Actos News

Baum Hedlund Clients File Actos Bladder Cancer Lawsuits
in State and Federal Courts
September 5, 2014 | Los Angeles, California

Several people suffering from bladder cancer have filed personal injury lawsuits in California state court and federal court in Louisiana against entities of Takeda Pharmaceutical Company USA and Eli Lilly, alleging that their bladder cancer was caused by ingesting Actos (pioglitazone), a Type 2 diabetes drug manufactured by Takeda.

Five of the lawsuits (case no. 6:14-cv-02653) were filed on September 5, 2014 in the multi-district litigation (MDL No. 6:11-md-2299) before Judge Rebecca Doherty in U.S. District Court for the Western District of Louisiana. Dick Hopkins of Gig Harbor, Washington and Donald McQuinn, Sr., of Westfield, North Carolina, are two of the five plaintiffs to file suit after taking Actos and being diagnosed with bladder cancer. These cases join 4,000 other Actos lawsuits now before Judge Doherty.

Ron Stansell, diagnosed with bladder cancer after taking Actos.The California lawsuit (case no. BC-556661) was filed on September 4, 2014 and joins hundreds of other Actos bladder cancer cases already filed in the Judicial Council Coordinated Proceedings (JCCP 4696 - In re Actos Product Liability Cases coordinated proceeding) in Los Angeles Superior Court before Judge Kenneth R. Freeman. The case was filed by Ron Stansell of West Covina, California, who was also diagnosed with bladder cancer after taking Actos.

These plaintiffs claim that they developed bladder cancer as a direct result of taking Actos. They further claim that Takeda promoted Actos as safe and effective even though the company knew or should have known about the drug's dangerous side effects.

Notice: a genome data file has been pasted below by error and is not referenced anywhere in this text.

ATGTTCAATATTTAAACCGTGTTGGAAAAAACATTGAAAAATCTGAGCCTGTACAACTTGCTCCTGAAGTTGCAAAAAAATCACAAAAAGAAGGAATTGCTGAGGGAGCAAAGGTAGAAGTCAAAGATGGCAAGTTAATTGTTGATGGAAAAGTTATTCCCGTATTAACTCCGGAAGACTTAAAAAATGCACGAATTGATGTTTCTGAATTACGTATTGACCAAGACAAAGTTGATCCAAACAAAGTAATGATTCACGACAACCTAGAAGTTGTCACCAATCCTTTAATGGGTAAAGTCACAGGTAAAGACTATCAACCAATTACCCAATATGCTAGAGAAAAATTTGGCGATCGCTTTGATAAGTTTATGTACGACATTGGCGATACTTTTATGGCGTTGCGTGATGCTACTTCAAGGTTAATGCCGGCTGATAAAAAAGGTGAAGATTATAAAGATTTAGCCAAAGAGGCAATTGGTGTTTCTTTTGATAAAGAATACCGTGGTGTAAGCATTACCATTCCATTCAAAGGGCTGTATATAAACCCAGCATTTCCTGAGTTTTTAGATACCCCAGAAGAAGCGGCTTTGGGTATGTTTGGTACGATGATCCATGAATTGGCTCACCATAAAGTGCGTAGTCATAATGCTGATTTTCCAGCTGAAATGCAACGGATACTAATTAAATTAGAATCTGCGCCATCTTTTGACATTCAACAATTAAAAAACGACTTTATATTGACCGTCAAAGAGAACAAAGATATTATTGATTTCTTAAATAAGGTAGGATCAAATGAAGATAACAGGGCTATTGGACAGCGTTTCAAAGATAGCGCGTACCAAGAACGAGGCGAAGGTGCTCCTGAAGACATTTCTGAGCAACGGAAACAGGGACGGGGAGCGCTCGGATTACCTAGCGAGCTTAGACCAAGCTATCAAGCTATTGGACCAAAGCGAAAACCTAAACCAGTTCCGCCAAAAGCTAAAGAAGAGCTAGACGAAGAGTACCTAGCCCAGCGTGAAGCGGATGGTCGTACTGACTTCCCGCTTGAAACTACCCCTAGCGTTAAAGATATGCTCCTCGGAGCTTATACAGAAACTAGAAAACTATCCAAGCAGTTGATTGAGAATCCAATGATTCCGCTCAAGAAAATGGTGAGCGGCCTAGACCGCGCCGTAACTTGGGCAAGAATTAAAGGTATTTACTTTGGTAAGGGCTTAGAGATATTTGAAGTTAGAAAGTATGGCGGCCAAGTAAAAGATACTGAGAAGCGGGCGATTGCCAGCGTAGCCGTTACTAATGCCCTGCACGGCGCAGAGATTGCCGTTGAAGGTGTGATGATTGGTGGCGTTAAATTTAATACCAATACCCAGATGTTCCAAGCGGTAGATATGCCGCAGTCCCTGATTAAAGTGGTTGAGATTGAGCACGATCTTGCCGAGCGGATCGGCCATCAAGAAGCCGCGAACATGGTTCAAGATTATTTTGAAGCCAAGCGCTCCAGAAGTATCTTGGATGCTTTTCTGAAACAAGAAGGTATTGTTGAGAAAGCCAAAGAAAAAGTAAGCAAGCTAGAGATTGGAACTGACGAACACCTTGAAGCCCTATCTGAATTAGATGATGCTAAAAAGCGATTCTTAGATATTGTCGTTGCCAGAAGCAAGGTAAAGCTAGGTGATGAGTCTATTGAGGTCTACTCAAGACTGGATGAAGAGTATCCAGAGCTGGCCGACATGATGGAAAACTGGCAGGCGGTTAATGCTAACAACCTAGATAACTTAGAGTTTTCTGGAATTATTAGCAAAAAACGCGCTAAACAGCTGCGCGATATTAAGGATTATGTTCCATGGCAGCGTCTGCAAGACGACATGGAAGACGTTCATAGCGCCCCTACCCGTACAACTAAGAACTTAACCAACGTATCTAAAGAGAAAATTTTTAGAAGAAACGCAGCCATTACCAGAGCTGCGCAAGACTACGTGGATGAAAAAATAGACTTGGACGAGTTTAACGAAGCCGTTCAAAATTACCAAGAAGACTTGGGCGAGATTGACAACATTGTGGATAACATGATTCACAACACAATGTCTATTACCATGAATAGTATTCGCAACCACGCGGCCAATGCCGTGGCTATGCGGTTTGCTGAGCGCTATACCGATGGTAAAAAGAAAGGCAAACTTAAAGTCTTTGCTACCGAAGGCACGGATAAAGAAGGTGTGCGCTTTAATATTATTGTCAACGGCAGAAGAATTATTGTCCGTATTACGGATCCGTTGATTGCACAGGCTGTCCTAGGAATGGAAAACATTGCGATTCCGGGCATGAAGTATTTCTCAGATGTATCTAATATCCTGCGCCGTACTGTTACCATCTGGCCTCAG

The lawsuits allege that Takeda was aware of the association between Actos and serious side effects like bladder cancer and congestive heart failure dating back to the 1990's. Takeda, the plaintiffs claim, concealed vital clinical data that linked Actos to bladder cancer and failed to warn the medical community about the dangers associated with the drug. As a result of these and other failures by Takeda, the plaintiffs allege that they did not know, nor could they have known about the dangers associated with Actos. The lawsuits further claim that if the plaintiffs or their doctors had been aware of the dangers, the drug would not have been used or prescribed.

Plaintiffs in these cases allege that negligence, deceit, concealment, defective design and failure to warn on the part of Takeda caused them to suffer from severe and permanent injuries, as well as physical pain and emotional anguish.

Punitive Damages

Plaintiffs further seek punitive damages for Takeda and Lilly’s negligence, in an effort to deter Takeda and other drug companies from engaging in similar conduct. Takeda could have warned patients about the dangers associated with Actos but chose not to. Likewise, the company could have pulled Actos from the shelves but chose to put profit over people.

The Facts About Actos